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What’s black and white and famous all over? Chanel’s roving “Little Black Jacket” exhibition, which came home to roost Thursday night at the Grand Palais for a two-week run — kicking off a month of photography events in the French capital.
Laetitia Casta, Gaspard Ulliel and Daphne Guinness were among those who checked out the display of photos by Karl Lagerfeld in collaboration with stylist Carine Roitfeld — and then shimmied into a petite one-night-only Chanel disco, headlined by a performance by Frank Ocean.
Down on the dance floor, Haider Ackermann dodged questions about rumors that he is in the running to take over as creative director of Balenciaga, following the departure of Nicolas Ghesquiere. “No, please, please, please,” he winced. “I’m enjoying Karl tonight.”
In the crowded upstairs exhibition space, many could not resist checking out their portrait up close. Casta noted that Lagerfeld shot one single picture of her. “I was pretty surprised, not being used to that, and finally I said, ‘Why not?’ It was a moment,” she recalled.
Ana Girardot confessed to feeling “terrified” at the prospect of posing for the designer, but he quickly put her at ease by allowing her to keep on her cut-off denim shorts. “He told me not to worry and to stick my hands in my pockets,” she said.
Singer Ayo took a tumble during her studio session, which required her to wear drag-queen-style platform shoes. “I’m a bad poser to begin with, and then wearing those shoes made it even harder for me, and at one point I fell down,” she laughed.
She had fond memories of the experience. “I love the picture, probably because I don’t recognize myself, because usually I don’t like looking at pictures of myself, so this one is OK. I do look like the First Lady, kind of, huh? There’s a bit of a [Michelle] Obama thing going on there,” she said.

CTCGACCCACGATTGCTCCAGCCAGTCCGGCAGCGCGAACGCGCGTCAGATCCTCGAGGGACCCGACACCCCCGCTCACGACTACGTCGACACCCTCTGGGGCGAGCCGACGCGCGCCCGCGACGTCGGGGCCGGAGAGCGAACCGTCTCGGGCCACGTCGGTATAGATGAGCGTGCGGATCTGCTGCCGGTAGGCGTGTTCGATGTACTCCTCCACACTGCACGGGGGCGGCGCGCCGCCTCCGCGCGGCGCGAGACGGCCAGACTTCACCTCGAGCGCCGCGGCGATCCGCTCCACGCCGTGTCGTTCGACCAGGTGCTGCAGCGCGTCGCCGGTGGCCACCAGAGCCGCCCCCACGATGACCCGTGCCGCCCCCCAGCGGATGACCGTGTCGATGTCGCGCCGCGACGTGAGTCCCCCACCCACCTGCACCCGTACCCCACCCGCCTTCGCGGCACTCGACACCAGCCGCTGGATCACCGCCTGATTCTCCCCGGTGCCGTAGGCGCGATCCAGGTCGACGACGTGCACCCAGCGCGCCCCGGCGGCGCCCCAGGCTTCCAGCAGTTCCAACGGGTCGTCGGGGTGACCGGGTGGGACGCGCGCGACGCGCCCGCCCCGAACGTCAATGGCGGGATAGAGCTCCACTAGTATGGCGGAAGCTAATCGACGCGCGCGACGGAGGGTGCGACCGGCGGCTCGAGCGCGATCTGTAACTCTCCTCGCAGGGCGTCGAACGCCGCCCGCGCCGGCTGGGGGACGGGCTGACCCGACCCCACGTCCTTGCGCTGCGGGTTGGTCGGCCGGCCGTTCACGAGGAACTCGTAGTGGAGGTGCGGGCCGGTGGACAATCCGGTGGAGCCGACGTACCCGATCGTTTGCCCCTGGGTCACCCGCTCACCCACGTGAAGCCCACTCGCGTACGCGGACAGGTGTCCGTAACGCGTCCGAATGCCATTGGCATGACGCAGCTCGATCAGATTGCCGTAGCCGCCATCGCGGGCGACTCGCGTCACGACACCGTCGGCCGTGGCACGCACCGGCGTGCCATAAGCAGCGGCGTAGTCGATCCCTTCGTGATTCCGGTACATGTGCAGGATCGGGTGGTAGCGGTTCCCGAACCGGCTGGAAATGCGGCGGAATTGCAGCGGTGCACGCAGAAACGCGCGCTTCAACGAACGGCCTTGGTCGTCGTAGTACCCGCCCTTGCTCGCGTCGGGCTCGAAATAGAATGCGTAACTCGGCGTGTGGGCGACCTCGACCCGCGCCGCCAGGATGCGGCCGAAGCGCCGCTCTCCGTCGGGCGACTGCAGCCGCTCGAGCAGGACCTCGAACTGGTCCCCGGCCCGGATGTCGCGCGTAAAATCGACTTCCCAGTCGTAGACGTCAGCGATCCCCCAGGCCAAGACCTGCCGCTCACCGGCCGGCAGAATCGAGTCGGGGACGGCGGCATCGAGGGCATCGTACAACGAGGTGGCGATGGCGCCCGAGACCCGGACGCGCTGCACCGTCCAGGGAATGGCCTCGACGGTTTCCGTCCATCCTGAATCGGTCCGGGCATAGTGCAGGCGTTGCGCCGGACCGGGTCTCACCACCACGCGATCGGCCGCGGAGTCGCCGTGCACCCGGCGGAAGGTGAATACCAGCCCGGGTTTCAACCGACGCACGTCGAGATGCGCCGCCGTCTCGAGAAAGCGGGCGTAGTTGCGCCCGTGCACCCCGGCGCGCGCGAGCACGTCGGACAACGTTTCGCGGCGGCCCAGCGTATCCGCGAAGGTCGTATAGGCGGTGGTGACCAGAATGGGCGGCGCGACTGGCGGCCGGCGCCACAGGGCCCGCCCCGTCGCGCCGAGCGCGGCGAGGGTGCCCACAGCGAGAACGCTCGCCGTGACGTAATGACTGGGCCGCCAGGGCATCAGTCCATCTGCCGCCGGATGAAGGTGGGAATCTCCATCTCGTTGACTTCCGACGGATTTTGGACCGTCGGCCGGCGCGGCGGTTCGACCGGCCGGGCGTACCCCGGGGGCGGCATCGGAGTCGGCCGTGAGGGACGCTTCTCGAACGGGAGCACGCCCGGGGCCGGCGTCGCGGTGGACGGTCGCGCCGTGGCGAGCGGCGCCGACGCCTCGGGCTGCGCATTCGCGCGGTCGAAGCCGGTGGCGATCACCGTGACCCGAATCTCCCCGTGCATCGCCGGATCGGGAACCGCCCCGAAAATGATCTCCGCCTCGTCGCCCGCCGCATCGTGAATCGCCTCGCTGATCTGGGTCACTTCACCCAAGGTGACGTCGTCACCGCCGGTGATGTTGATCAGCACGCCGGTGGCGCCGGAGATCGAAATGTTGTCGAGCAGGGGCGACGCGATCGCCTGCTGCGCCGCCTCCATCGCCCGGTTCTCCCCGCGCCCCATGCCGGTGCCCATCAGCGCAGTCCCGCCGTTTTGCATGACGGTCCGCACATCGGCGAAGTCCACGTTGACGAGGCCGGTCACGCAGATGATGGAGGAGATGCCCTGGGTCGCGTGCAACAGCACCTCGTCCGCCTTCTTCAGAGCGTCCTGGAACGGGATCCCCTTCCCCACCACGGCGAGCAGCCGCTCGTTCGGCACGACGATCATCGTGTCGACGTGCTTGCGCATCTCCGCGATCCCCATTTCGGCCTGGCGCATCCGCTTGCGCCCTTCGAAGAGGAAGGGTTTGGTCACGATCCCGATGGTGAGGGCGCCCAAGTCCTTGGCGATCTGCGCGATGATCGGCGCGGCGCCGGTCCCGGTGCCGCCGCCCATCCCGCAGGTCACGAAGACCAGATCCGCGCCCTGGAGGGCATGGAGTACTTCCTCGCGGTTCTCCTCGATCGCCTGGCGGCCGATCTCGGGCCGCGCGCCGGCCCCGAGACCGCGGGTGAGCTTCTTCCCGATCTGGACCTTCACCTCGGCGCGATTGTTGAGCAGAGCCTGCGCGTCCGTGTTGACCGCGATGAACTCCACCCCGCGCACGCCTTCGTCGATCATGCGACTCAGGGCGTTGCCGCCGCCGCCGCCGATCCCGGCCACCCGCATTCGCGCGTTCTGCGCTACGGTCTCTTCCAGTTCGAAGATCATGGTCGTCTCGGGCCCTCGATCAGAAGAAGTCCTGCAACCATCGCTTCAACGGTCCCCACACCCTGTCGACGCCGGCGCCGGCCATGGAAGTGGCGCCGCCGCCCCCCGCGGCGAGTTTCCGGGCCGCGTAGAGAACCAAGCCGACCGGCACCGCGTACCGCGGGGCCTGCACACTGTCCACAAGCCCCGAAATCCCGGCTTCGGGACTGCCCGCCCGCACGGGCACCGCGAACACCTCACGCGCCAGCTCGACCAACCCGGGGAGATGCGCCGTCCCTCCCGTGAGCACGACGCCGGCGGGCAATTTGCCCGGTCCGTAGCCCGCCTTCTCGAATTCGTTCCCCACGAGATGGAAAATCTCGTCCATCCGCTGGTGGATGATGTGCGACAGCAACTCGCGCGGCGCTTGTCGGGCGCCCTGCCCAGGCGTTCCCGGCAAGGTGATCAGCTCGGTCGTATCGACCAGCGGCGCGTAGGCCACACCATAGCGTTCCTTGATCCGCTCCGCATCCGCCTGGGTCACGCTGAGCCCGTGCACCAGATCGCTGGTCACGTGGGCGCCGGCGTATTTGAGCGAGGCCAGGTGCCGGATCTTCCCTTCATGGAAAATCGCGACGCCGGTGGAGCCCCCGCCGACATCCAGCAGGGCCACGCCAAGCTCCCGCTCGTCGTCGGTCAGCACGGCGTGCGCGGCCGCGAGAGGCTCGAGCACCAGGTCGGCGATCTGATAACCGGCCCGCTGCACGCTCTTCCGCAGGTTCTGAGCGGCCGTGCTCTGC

Like Lagerfeld’s right-hand woman Virginie Viard, Theophilus London showed up in the black jacket he wore for the shoot, accessorized for the evening with a thick gold chain.
“This is like our jean, our T-shirt,” Lagerfeld said of the black jacket, himself clad in an angular black coat by Alexander Wang, his customary high-collared shirt also in a midnight shade.
“Black is a very becoming color on most people, always elegant,” he said, winking behind his velvety black sunglasses. “Black is beautiful, as they used to say in America.”
Obsessed with paper, Lagerfeld noted that it takes four tons of black ink to produce 15,000 copies of the “Little Black Jacket” book. Published by Steidl, the book has sold some 100,000 units.
Especially for the Paris expo, Lagerfeld transformed several photos into what he dubbed “Fire Engravings.” The process of transferring his images onto giant plates of glass involved screen-printing with acid, which eats away areas to later be screen-printed with color, then baking the sheets in an oven at 600 degrees.
Open to the public, the jacket showcase made its debut in March in Tokyo and has traveled to New York, Taipei, Hong Kong, London, Moscow and Sydney. Bruno Pavlovsky, president of Chanel fashion, said the London showcase alone, mounted at the Saatchi gallery for a little over three weeks, attracted 167,000 visitors — a record for the art destination. Berlin and Seoul are the final stops this year, with China and Brazil among destinations in 2013. The executive said the jacket project represents an investment above and beyond traditional advertising to convey Chanel’s creativity and iconic style “with a new angle.”
“You need to be active in all kinds of media: Exhibitions are one way, digital is another. I think we should be everywhere,” he said.
At a time when leather goods get the lion’s share of attention at many luxury brands, a global spotlight on the jacket represents “a very strong sign that Chanel is a fashion house,” Pavlovsky said.
While he allowed it is difficult to track how exhibitions might impact sales in its boutiques, Pavlovsky noted that jackets were already the number-one ready-to-wear category at Chanel in terms of units.
And the top-selling color? You guessed it.